inally, we can put the "opt-out revolution" myth to rest for good, said Judy Berman in Salon. Lisa Belkin's theory, explained in a 2003 New York Times Magazine article, was that an increasing number of highly educated, relatively well-off women were opting to leave the workforce and become stay-at-home moms. Now new Census data proves that it's less-educated, lower-income moms who tend to stay home with their kids, proving that Belkin's revolution "never happened."
Poking holes in Belkin's "opt-out revolution" theory was always easy, said Brian Reid in The Washington Post, because it was based on "a staggering small sample of women (her Princeton classmates) who had stepped out of the corporate rat race to focus on home." And the Census data does say that "on average, stay-at-home moms are more likely to be young, foreign-born, and less-educated than moms as a whole. But the authors of the report were a bit too dismissive of the opt-out phenomenon—a whopping 1.8 million of the 5.6 million at-home moms have a college diploma."
It's certainly an oversimplification to say the Census report has debunked the opt-out theory, said Elizabeth Gettelman in Mother Jones. "The report's results are actually much more complicated than that and mean that women who want to choose to stay home can't now for a host of reasons, that those who do have little choice in the matter (many of whom are also feminists, and all of whom are feminine), and that more women are actually just losing their jobs."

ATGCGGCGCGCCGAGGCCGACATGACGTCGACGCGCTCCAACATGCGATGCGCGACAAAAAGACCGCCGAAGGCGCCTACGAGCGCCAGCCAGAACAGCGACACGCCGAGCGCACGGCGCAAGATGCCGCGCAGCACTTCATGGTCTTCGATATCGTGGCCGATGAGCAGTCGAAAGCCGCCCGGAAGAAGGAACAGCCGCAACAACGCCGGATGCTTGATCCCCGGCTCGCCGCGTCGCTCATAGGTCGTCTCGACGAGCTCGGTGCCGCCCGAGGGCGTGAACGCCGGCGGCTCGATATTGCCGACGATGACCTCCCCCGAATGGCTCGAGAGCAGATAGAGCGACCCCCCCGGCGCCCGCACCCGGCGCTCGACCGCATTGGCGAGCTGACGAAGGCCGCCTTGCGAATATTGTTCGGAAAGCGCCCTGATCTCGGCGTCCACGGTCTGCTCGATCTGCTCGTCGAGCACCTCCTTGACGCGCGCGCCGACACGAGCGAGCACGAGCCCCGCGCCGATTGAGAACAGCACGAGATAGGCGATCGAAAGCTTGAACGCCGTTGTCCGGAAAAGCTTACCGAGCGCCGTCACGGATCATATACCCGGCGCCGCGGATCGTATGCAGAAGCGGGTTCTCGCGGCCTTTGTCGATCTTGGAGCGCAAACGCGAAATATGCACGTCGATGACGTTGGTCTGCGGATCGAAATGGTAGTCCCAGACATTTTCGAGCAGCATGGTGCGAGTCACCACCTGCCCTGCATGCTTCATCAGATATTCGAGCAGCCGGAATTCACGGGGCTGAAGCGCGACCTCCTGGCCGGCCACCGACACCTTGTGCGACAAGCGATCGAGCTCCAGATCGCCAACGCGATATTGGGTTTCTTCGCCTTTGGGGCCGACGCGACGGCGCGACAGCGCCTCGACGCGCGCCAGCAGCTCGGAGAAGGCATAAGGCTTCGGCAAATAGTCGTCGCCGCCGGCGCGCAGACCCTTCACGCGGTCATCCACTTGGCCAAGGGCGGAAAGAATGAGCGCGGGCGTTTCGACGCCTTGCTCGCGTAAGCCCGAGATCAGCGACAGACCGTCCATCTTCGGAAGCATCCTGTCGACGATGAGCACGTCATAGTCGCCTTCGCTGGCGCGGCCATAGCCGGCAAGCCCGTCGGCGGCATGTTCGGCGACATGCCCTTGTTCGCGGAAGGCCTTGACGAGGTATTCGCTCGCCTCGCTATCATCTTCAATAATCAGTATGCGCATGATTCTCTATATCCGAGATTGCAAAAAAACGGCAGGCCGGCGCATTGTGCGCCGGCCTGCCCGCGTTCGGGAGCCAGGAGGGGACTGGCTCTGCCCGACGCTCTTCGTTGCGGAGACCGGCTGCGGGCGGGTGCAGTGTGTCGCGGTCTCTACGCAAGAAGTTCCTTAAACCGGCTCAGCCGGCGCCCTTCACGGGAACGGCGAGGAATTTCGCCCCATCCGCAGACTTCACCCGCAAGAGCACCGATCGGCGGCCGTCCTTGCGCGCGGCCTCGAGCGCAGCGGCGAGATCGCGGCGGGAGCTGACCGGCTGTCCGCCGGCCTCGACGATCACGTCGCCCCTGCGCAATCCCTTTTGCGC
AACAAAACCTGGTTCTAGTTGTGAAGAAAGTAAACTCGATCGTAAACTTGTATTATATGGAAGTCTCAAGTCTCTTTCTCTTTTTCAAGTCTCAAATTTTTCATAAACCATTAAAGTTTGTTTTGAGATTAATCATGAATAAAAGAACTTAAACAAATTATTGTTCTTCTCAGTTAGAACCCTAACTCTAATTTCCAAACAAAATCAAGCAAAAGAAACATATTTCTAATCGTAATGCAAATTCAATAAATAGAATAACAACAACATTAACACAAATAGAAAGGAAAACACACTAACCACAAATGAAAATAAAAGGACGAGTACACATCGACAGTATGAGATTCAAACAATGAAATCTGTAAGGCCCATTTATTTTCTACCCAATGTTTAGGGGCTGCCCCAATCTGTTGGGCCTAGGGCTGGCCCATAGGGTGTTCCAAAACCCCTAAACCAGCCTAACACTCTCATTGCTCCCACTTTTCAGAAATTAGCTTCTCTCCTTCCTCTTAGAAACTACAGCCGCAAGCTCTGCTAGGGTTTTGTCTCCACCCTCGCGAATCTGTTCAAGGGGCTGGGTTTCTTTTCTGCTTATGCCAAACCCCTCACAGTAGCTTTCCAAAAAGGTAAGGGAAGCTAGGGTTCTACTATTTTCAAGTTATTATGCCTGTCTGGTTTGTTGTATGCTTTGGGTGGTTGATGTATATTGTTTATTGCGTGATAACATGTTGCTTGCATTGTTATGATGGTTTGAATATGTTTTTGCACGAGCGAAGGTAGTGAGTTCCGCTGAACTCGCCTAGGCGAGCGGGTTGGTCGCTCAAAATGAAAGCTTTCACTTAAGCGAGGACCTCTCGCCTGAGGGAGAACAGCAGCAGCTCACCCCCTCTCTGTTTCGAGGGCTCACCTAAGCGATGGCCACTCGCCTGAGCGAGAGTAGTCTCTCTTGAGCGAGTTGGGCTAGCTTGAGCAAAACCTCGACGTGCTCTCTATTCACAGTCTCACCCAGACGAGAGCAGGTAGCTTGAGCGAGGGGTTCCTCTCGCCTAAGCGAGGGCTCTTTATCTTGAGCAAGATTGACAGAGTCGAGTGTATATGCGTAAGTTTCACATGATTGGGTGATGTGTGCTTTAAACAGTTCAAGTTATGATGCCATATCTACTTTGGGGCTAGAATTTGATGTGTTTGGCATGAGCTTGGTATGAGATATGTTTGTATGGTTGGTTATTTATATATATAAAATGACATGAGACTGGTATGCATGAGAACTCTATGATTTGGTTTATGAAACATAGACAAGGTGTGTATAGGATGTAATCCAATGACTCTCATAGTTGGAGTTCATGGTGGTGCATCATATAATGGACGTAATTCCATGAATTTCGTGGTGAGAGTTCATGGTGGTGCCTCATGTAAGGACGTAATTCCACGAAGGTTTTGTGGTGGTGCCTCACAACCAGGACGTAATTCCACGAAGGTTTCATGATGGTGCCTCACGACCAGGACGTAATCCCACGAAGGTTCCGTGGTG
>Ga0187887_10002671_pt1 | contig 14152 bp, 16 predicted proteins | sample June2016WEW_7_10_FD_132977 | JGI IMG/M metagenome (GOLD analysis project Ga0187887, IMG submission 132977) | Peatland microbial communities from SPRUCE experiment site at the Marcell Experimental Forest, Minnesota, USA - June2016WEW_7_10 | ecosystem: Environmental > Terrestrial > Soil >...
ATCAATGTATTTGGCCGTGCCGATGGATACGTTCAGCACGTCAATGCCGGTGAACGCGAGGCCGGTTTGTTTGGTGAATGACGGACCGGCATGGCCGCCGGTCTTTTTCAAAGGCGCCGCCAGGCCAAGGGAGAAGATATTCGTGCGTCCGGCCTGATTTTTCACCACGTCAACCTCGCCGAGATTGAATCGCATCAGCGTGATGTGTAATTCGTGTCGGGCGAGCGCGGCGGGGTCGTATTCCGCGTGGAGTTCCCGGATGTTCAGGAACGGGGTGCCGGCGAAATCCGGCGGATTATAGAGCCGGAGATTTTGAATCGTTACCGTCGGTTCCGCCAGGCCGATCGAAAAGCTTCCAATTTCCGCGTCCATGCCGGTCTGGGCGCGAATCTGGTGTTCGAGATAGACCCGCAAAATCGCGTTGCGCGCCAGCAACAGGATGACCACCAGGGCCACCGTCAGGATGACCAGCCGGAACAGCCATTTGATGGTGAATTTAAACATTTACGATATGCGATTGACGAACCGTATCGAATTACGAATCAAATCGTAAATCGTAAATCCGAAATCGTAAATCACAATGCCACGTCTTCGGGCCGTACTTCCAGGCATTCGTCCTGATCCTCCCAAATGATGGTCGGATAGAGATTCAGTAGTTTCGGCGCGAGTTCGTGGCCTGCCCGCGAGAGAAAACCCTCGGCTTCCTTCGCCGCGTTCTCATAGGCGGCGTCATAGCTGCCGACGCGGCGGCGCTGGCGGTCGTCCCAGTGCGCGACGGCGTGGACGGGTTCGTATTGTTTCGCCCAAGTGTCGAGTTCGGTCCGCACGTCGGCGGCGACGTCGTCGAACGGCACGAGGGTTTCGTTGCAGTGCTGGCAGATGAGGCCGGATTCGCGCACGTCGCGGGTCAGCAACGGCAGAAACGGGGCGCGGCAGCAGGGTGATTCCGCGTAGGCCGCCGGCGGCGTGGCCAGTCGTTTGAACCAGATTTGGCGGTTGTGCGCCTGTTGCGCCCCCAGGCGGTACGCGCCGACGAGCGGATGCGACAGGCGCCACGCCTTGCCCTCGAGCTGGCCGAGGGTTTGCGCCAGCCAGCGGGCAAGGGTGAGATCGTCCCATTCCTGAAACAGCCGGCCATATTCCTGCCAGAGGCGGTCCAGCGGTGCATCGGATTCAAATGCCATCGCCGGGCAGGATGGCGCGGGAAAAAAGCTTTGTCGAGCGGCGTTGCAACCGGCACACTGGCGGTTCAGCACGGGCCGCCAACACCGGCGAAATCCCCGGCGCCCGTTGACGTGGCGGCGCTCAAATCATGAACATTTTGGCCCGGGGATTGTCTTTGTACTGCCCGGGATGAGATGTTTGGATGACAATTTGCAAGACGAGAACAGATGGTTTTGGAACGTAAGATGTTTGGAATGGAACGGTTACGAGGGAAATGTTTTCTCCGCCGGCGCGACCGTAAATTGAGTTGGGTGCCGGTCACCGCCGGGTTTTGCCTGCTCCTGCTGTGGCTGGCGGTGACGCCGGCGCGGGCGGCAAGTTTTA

Academics really want to argue about "whether women should stay at home," said David Leonhardt in The New York Times, but they don't want to come off as sexist scolds, so they fight over whether women are staying at home to make their points. "So here’s a modest proposal: Maybe we should stop arguing so much about whether women are staying home in greater numbers" and focus instead on getting companies to "make part-time work a more serious option for both mothers and fathers?"
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